2. Chondrocytes transdifferentiate into osteoblasts in endochondral bone during development, postnatal growth and fracture healing in mice.

    PubMed

    Zhou, Xin; von der Mark, Klaus; Henry, Stephen; Norton, William; Adams, Henry; de Crombrugghe, Benoit

    2014-12-01

    One of the crucial steps in endochondral bone formation is the replacement of a cartilage matrix produced by chondrocytes with bone trabeculae made by osteoblasts. However, the precise sources of osteoblasts responsible for trabecular bone formation have not been fully defined. To investigate whether cells derived from hypertrophic chondrocytes contribute to the osteoblast pool in trabecular bones, we genetically labeled either hypertrophic chondrocytes by Col10a1-Cre or chondrocytes by tamoxifen-induced Agc1-CreERT2 using EGFP, LacZ or Tomato expression. Both Cre drivers were specifically active in chondrocytic cells and not in perichondrium, in periosteum or in any of the osteoblast lineage cells. These in vivo experiments allowed us to follow the fate of cells labeled in Col10a1-Cre or Agc1-CreERT2 -expressing chondrocytes. After the labeling of chondrocytes, both during prenatal development and after birth, abundant labeled non-chondrocytic cells were present in the primary spongiosa. These cells were distributed throughout trabeculae surfaces and later were present in the endosteum, and embedded within the bone matrix. Co-expression studies using osteoblast markers indicated that a proportion of the non-chondrocytic cells derived from chondrocytes labeled by Col10a1-Cre or by Agc1-CreERT2 were functional osteoblasts. Hence, our results show that both chondrocytes prior to initial ossification and growth plate chondrocytes before or after birth have the capacity to undergo transdifferentiation to become osteoblasts. The osteoblasts derived from Col10a1-expressing hypertrophic chondrocytes represent about sixty percent of all mature osteoblasts in endochondral bones of one month old mice. A similar process of chondrocyte to osteoblast transdifferentiation was involved during bone fracture healing in adult mice. Thus, in addition to cells in the periosteum chondrocytes represent a major source of osteoblasts contributing to endochondral bone formation in vivo.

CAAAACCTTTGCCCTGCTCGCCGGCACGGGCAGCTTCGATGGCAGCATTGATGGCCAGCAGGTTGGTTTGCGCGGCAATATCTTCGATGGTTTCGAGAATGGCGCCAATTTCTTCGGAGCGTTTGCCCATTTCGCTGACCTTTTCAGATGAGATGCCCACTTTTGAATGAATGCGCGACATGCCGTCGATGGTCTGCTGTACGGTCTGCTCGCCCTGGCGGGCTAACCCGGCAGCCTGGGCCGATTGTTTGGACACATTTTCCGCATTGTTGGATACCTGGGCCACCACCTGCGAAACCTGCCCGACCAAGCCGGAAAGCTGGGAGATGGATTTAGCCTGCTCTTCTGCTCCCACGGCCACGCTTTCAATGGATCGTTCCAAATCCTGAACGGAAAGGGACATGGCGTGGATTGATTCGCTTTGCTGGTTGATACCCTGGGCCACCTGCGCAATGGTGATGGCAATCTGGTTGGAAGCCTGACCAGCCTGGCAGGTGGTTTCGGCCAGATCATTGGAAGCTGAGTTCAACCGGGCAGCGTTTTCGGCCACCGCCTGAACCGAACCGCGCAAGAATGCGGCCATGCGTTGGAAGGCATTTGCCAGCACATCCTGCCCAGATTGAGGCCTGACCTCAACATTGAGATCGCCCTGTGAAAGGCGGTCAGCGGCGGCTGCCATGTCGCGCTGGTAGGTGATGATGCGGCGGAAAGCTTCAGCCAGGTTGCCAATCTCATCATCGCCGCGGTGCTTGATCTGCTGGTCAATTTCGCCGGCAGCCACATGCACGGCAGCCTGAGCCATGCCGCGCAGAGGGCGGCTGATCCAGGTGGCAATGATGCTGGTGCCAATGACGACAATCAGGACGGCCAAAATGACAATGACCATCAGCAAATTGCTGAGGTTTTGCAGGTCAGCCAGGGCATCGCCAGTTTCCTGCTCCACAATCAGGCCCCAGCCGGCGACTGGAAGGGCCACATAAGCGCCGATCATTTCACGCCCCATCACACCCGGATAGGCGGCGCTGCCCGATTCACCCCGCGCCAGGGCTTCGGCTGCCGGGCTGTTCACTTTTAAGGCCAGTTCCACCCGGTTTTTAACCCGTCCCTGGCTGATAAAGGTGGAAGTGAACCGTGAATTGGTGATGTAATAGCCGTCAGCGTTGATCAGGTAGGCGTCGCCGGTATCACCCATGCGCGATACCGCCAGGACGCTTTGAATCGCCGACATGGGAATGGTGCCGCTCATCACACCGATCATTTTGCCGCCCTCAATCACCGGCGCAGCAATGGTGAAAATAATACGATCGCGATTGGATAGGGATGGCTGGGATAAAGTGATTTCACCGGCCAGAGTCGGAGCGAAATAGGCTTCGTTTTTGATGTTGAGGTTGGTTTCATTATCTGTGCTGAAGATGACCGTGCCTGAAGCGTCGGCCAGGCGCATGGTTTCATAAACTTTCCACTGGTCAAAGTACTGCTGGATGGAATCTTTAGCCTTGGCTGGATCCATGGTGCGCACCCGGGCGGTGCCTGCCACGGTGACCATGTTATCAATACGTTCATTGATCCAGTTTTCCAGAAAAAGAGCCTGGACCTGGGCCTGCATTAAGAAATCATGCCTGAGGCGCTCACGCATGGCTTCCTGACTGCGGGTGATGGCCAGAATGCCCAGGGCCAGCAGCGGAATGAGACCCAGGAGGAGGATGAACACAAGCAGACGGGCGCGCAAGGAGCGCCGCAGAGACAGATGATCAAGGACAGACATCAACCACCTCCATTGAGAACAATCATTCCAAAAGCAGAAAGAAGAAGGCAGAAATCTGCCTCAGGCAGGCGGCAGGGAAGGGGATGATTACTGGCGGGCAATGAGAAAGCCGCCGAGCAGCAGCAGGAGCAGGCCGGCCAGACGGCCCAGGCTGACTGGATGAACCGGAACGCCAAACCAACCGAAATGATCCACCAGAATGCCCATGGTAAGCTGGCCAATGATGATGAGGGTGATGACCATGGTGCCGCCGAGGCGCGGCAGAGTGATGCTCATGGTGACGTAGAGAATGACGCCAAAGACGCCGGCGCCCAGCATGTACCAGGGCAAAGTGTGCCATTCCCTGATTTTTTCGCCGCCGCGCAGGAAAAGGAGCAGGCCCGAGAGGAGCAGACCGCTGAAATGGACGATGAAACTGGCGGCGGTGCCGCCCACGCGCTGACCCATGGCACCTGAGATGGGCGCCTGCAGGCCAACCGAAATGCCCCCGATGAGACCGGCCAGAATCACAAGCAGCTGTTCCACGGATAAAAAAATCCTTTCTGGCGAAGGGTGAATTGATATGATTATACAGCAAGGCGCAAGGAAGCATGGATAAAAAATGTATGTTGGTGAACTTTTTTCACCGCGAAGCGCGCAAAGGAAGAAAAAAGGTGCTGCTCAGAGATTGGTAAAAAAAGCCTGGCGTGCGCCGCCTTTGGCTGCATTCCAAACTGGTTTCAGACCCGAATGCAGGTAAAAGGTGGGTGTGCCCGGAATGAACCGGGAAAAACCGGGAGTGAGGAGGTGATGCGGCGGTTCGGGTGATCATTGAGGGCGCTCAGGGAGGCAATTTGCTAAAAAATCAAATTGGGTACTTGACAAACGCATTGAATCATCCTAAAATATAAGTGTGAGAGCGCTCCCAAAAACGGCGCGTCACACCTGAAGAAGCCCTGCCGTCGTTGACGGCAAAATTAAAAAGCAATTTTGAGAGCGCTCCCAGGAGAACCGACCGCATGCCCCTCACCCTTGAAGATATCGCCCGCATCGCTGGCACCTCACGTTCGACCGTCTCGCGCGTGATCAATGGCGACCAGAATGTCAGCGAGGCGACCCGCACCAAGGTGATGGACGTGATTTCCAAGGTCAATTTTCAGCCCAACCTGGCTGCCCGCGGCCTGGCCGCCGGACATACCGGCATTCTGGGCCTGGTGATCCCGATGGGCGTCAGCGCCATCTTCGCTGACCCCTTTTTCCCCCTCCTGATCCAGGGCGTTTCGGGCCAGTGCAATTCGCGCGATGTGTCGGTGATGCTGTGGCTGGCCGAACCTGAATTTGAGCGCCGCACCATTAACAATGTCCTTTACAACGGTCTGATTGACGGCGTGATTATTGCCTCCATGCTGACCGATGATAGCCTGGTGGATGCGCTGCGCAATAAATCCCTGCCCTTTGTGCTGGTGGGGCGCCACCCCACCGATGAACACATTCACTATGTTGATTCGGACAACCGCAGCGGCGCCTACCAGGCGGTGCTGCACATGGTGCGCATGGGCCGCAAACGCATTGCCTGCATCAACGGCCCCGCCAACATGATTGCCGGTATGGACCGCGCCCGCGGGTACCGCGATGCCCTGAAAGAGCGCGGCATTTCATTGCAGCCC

3. Yield optimisation and molecular characterisation of uncultured CD271+ mesenchymal stem cells in the Reamer Irrigator Aspirator waste bag.

    PubMed

    Churchman, Sarah M; Kouroupis, Dimitrios; Boxall, Sally A; Roshdy, Tarek; Tan, Hiang B; McGonagle, Dennis; Giannoudis, Peter V; Jones, Elena A

    2013-12-13